Neurocrine makes progress in chorea

Neurocrine Biosciences’s valbenazine tosylate for chorea saw its LoA surge ten points to 68% following positive Phase III data. The biotech released positive topline trial data on 7 December, and the LoA score change took effect on 9 December.

The Phase III KINECT-HD trial (NCT04102579) tested valbenazine in 120 patients with chorea associated with the rare neurological disorder Huntington’s Disease. The study met its primary endpoint of improvement in the Unified Huntington’s Disease Rating Scale (UHDRS) Total Maximal Chorea (TMC) Score, which measures chorea in seven body parts. There was a placebo-adjusted mean improvement in the TMC score of 3.2 units after 12 weeks (p<0.0001).

Neurocrine said it plans to file an NDA in 2022 and will present additional data from KINECT-HD at an upcoming medical conference. Chorea is a movement disorder occurring in approximately 90% of patients with Huntington’s Disease. Valbenazine is a selective vesicular monoamine transporter 2 (VMAT2) inhibitor. In the US, it is FDA-approved for tardive dyskinesia under the brand name Ingrezza.

Acadia announces positive topline data

Acadia Pharmaceuticals’ Rett syndrome candidate trofinetide saw its LoA bounce by ten points to 29% after the unveiling of positive topline data from a Phase III study (NCT04181723). The study, also known as LAVENDER, had its data announced on 6 December. GlobalData appraised the asset on 7 December.

LAVENDER saw a statistically significant improvement over placebo in the coprimary endpoint Rett Syndrome Behavior Questionnaire (RSBQ) (p= 0.0175) over 12 weeks. The double-blinded study assessed the efficacy of trofinetide in 187 female subjects. Clinical Trials Arena reported on LAVENDER on 11 November, stating that the RSBQ will likely see an improvement.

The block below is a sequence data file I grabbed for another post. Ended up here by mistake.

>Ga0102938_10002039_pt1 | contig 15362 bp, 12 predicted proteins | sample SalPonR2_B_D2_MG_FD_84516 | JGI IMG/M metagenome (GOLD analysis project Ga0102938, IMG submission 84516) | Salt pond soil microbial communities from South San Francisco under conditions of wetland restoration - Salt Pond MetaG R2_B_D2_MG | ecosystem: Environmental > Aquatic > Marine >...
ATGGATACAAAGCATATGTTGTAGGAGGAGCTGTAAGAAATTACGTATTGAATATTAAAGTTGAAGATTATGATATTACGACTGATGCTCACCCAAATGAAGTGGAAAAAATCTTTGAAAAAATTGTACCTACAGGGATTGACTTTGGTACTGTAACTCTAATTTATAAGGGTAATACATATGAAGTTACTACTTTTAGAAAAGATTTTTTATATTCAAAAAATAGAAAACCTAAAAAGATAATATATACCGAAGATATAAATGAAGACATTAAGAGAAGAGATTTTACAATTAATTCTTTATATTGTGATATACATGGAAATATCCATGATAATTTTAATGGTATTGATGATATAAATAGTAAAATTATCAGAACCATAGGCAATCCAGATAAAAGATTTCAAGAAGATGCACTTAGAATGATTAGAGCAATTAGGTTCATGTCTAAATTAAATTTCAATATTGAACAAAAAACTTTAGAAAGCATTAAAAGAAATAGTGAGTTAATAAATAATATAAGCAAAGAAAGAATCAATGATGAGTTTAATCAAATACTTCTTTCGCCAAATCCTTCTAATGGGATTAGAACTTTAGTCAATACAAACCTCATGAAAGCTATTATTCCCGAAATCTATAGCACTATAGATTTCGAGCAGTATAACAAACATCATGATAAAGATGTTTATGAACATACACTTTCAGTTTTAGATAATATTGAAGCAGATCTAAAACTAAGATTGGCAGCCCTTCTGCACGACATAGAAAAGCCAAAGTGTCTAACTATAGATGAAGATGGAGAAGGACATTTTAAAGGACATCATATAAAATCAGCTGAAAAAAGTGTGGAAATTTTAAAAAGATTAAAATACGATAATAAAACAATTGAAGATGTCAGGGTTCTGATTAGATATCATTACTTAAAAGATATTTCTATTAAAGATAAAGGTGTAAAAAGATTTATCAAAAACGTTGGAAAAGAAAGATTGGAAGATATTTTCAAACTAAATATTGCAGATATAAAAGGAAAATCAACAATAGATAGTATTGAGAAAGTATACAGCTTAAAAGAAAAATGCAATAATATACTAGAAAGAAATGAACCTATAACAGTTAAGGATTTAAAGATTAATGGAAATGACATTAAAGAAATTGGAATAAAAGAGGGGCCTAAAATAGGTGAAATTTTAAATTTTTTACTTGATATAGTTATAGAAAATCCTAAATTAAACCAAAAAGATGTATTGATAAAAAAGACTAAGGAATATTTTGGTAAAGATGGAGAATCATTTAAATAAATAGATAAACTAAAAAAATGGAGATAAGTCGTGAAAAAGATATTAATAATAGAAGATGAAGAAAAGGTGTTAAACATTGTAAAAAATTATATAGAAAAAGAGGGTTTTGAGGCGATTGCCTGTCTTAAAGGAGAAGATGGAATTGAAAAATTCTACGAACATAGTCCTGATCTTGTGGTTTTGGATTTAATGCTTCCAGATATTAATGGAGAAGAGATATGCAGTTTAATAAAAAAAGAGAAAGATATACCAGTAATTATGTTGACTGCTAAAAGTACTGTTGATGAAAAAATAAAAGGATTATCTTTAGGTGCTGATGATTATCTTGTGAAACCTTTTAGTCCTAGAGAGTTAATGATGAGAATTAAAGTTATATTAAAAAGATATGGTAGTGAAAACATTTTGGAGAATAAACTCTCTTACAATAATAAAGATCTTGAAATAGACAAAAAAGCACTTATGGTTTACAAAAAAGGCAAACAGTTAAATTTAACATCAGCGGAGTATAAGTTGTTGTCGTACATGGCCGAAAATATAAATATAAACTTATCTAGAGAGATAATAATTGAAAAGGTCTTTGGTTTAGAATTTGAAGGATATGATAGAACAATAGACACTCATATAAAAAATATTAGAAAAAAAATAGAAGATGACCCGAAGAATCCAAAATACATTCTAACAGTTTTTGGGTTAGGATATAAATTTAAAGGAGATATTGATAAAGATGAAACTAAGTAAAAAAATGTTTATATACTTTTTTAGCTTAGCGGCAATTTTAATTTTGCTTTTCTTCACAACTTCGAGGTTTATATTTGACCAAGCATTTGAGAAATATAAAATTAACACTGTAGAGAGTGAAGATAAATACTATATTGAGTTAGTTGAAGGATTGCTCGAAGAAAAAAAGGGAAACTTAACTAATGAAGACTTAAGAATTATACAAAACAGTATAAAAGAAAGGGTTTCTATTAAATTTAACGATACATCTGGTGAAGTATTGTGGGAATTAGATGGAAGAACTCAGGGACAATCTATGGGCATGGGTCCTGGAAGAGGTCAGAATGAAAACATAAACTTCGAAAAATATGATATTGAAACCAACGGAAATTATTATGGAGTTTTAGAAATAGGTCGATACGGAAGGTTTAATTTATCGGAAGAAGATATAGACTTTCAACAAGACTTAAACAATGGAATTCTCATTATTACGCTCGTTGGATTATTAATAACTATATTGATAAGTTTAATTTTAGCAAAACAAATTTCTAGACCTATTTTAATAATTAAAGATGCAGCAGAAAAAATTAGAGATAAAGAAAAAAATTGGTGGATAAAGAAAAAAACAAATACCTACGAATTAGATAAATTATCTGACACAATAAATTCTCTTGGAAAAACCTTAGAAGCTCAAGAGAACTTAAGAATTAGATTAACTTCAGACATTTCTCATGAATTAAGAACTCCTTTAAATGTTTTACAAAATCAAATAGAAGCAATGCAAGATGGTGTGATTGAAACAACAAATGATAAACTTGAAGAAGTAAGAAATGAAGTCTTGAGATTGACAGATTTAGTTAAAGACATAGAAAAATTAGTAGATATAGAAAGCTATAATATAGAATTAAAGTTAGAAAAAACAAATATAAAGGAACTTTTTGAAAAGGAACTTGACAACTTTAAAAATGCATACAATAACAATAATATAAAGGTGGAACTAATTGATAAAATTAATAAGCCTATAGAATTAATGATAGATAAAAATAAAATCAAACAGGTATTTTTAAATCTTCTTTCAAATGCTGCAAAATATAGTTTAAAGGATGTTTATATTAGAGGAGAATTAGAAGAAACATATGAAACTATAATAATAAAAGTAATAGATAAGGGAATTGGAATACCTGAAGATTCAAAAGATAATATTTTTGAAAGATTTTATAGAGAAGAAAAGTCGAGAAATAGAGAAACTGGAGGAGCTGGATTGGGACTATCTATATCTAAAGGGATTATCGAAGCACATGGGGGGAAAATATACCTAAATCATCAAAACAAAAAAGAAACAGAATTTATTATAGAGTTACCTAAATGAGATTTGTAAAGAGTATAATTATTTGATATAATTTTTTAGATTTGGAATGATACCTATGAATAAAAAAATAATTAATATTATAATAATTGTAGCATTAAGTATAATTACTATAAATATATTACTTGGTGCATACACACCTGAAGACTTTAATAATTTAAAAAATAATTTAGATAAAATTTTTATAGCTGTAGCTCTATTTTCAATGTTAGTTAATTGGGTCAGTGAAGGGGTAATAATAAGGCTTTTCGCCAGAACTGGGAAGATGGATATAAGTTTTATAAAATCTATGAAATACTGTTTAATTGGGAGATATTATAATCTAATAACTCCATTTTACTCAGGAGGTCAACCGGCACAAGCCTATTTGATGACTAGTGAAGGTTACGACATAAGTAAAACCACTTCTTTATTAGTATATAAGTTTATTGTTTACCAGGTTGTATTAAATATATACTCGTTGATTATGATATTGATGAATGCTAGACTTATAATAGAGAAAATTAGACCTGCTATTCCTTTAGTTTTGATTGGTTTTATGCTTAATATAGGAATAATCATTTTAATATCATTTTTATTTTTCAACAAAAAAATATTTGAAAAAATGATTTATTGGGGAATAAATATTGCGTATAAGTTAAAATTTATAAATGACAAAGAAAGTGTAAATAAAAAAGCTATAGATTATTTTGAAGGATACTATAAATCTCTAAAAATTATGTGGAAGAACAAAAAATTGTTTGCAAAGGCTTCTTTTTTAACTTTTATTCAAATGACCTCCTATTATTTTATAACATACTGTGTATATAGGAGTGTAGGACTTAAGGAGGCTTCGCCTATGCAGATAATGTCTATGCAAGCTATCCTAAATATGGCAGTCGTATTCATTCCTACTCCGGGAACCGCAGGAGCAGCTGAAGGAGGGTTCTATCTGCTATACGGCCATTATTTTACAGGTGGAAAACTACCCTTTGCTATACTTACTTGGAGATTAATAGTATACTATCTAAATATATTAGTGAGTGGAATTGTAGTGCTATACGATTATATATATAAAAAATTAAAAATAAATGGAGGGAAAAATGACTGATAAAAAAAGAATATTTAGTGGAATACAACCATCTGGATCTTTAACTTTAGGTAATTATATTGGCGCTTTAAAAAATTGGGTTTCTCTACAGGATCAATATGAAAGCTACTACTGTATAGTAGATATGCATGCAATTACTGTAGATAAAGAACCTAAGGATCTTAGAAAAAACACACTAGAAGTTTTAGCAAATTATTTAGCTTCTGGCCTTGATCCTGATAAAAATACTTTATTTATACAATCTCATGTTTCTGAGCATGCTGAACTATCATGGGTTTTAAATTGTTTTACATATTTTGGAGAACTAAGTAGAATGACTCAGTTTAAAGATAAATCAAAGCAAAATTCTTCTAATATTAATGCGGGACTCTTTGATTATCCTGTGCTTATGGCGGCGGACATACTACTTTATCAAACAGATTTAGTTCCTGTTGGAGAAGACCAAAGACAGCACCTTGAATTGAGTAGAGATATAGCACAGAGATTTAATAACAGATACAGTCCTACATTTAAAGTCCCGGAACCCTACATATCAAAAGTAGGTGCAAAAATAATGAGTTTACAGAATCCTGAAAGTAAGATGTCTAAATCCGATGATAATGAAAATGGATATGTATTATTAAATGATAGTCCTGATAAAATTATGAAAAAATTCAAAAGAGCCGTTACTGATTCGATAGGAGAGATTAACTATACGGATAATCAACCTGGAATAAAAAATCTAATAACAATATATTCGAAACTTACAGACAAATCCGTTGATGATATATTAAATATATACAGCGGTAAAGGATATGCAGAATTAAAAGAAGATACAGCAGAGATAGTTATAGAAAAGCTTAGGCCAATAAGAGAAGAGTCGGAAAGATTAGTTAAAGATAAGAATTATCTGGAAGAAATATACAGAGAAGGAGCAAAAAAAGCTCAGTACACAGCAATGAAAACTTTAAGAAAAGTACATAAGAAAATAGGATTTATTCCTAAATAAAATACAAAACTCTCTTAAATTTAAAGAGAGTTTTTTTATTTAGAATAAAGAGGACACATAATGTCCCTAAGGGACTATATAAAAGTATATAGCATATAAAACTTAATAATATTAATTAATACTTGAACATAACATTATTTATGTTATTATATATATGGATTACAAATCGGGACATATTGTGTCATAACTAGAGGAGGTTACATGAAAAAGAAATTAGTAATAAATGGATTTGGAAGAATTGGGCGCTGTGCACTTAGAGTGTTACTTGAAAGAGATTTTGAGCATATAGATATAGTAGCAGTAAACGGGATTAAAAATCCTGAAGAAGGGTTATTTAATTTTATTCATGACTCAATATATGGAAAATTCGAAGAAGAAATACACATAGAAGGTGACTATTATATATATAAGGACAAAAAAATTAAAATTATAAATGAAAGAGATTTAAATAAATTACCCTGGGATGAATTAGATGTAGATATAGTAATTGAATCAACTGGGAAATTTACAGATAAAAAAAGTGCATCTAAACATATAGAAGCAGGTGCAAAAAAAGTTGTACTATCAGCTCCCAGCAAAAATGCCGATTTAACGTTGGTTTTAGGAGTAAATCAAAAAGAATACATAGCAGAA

Rett syndrome is a genetic neurological disorder, which impairs brain development, resulting in a loss of motor skills and speech predominantly among girls. Trofinetide is a synthetic analogue of a molecule derived from the insulin-like growth factor 1 (IGF-1), which reduces neuroinflammation and supports synaptic function.

Incyte Phase I/II study terminated

Incyte’s INCB-53914 for advanced malignancies saw its PTSR in myelofibrosis tumble 21 points to 12%. The decline followed a Phase I/II trial update from “completed” to “terminated” on ClinicalTrials.gov on 8 December. The PTSR change occurred 10 December. The trial termination also tanked the drug’s LoA by eight points to 4%.

The Phase I/II trial (NCT02587598) was terminated after the combination therapy of INCB-53914 and cytarabine is reported to have tolerability issues, according to results listed on ClinicalTrials.gov. The primary endpoint was number of adverse events, with 97 patients enrolled.

INCB-53914 works by impairing PIM kinases. The idea is that by targeting PIM 1, 2, and 3 kinases, the asset would inhibit cell proliferation and promote cancer cell death.